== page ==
> Another “Occupy Central”:
From Maids’ Sunday Gathering to Central Ground Proposal
> City: Hong Kong
> Issue: Social Polarization
As one of the busiest international financial hubs, Hong Kong attracts millions of people for its rich opportunities and resources. But social polarization is the shade of prosperity. The density of the city results in incredible efficiency. Here, urban public space is compressed as much as possible, highly driven by spatial utilization and commercial value.
A more compact and efficient city benefits the elites’ class and the rich. On the other hand, it could be a barren desert for other groups of people. They are foreign maids, temporary workers, or retired olds, etc, who cannot get a place in the expensive communities with a private garden. They serve the city, but the urban space is not designed for them. And this is how the huge gap between rich and poor in Hong Kong reflects in the dimension of space.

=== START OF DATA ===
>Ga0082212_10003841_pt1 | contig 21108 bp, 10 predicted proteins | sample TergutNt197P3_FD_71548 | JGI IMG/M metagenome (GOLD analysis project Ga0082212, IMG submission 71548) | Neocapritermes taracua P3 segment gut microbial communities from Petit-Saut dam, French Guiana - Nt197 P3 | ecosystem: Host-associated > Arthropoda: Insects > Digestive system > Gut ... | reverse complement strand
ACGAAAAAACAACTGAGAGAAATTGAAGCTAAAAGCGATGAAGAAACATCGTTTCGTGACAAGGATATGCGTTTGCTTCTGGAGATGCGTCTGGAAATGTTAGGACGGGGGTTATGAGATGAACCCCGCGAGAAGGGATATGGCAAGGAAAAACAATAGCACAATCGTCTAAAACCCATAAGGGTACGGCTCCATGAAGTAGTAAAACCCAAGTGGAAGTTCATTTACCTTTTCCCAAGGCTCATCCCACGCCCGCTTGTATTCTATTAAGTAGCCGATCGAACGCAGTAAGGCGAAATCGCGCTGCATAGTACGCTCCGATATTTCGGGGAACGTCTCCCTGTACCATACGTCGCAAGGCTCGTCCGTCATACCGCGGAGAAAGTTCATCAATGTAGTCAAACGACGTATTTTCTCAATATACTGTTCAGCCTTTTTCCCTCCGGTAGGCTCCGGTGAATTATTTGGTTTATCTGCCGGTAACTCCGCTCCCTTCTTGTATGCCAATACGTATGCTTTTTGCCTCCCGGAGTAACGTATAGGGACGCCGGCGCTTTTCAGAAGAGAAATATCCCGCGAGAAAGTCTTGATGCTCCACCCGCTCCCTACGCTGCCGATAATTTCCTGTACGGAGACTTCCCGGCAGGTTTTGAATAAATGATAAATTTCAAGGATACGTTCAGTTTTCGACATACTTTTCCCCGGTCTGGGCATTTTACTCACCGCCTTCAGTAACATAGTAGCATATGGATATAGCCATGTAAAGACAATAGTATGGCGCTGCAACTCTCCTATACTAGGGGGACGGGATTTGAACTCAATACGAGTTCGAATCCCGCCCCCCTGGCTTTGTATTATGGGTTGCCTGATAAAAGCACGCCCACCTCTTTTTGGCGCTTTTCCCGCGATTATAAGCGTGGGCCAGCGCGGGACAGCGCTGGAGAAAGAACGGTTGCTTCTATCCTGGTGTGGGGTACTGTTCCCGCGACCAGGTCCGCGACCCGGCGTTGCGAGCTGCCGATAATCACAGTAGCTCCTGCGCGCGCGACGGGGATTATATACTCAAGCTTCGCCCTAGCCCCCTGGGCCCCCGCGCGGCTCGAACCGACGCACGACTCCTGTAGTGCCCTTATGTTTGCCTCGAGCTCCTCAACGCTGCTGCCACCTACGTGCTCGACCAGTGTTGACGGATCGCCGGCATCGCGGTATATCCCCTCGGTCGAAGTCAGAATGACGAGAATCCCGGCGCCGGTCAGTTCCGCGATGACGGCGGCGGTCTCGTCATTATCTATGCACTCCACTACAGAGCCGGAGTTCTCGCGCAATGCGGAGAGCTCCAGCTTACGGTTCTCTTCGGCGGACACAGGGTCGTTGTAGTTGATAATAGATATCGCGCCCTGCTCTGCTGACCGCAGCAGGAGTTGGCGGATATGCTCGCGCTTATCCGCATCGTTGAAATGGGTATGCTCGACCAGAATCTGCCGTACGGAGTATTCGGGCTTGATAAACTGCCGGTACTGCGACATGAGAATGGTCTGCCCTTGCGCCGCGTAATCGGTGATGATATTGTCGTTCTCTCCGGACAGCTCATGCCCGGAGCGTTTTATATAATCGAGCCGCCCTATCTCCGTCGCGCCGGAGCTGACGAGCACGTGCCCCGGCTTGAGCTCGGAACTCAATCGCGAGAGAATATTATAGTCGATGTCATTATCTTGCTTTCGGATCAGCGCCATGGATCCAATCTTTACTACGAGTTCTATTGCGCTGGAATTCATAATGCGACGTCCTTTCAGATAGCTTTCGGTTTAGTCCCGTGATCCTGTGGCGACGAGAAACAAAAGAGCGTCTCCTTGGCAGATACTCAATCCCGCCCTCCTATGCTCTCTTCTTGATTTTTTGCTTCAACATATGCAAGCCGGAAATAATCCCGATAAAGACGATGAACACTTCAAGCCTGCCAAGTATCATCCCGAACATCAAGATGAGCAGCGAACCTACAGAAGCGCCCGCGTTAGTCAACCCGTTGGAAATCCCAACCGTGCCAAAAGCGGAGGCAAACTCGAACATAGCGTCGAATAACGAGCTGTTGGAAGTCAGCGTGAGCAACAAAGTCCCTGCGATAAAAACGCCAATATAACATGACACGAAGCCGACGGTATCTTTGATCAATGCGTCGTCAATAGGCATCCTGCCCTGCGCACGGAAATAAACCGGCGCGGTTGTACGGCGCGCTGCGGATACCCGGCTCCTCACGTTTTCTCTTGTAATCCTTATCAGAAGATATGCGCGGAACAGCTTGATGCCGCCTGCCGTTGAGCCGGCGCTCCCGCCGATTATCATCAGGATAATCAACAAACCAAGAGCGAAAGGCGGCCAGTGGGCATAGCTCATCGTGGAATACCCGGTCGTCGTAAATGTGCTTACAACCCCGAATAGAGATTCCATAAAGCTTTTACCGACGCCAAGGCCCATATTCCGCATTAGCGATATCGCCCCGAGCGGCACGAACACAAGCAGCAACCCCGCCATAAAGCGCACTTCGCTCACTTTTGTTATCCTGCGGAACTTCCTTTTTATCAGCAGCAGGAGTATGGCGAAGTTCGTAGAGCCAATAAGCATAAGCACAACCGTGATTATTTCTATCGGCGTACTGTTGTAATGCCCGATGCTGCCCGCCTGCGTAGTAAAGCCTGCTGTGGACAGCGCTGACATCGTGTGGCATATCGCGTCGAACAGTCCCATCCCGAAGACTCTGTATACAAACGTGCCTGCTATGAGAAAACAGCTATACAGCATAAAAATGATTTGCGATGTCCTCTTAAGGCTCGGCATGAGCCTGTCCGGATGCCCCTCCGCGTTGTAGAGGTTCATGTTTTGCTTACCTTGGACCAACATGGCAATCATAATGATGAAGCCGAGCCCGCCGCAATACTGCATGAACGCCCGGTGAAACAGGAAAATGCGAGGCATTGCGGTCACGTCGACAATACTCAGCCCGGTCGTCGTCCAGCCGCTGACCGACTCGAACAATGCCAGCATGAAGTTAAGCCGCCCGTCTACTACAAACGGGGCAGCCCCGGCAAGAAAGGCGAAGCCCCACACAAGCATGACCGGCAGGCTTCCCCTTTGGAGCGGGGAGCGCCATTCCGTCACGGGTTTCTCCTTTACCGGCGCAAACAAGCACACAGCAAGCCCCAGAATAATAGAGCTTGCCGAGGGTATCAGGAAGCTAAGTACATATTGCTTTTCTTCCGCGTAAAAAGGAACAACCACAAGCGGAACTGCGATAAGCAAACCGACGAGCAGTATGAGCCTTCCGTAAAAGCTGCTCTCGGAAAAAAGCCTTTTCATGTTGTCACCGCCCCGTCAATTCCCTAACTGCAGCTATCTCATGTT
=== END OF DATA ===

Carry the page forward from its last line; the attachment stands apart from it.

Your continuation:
This project is located in the famous commercial district, Central. It starts with an observation of how foreign maids flexibly use the urban space in Central: on Sunday, as they are unbearable (or unable) to stay in tiny space in their employers’ homes, they gather together on the street, sitting on the footbridges and sidewalks, temporarily “occupy” the urban public space.
Learning from maids’ flexible spatial using logic, we make a speculative shifting ground proposal in Central. It is a changeable façade system for the ground floor of office blocks, creating a one-day home for all citizens on Sunday without hurting the commercial value on weekdays. Aiming to soften the excessive partiality of urban public space, this project tries to make an ideal balance between spatial justice and urban efficiency.